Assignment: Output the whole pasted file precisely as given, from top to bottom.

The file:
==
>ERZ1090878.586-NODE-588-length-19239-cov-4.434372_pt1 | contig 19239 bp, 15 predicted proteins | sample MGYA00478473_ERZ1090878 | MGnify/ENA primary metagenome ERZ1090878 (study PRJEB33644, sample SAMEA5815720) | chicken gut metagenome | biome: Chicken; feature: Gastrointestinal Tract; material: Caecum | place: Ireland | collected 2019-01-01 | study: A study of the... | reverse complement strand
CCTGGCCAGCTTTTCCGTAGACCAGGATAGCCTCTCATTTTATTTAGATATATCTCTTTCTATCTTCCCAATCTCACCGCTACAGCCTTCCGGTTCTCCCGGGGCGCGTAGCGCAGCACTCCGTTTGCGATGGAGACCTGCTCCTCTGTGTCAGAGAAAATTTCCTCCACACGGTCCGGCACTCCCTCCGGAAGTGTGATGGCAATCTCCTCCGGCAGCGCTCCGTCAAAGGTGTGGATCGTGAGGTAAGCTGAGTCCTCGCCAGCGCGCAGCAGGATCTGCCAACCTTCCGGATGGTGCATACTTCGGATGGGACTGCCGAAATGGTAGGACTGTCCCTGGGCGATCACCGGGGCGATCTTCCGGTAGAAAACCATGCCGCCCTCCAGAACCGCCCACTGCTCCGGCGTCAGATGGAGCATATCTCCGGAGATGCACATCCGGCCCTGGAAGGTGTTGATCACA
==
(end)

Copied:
>ERZ1090878.586-NODE-588-length-19239-cov-4.434372_pt1 | contig 19239 bp, 15 predicted proteins | sample MGYA00478473_ERZ1090878 | MGnify/ENA primary metagenome ERZ1090878 (study PRJEB33644, sample SAMEA5815720) | chicken gut metagenome | biome: Chicken; feature: Gastrointestinal Tract; material: Caecum | place: Ireland | collected 2019-01-01 | study: A study of the... | reverse complement strand
CCTGGCCAGCTTTTCCGTAGACCAGGATAGCCTCTCATTTTATTTAGATATATCTCTTTCTATCTTCCCAATCTCACCGCTACAGCCTTCCGGTTCTCCCGGGGCGCGTAGCGCAGCACTCCGTTTGCGATGGAGACCTGCTCCTCTGTGTCAGAGAAAATTTCCTCCACACGGTCCGGCACTCCCTCCGGAAGTGTGATGGCAATCTCCTCCGGCAGCGCTCCGTCAAAGGTGTGGATCGTGAGGTAAGCTGAGTCCTCGCCAGCGCGCAGCAGGATCTGCCAACCTTCCGGATGGTGCATACTTCGGATGGGACTGCCGAAATGGTAGGACTGTCCCTGGGCGATCACCGGGGCGATCTTCCGGTAGAAAACCATGCCGCCCTCCAGAACCGCCCACTGCTCCGGCGTCAGATGGAGCATATCTCCGGAGATGCACATCCGGCCCTGGAAGGTGTTGATCACA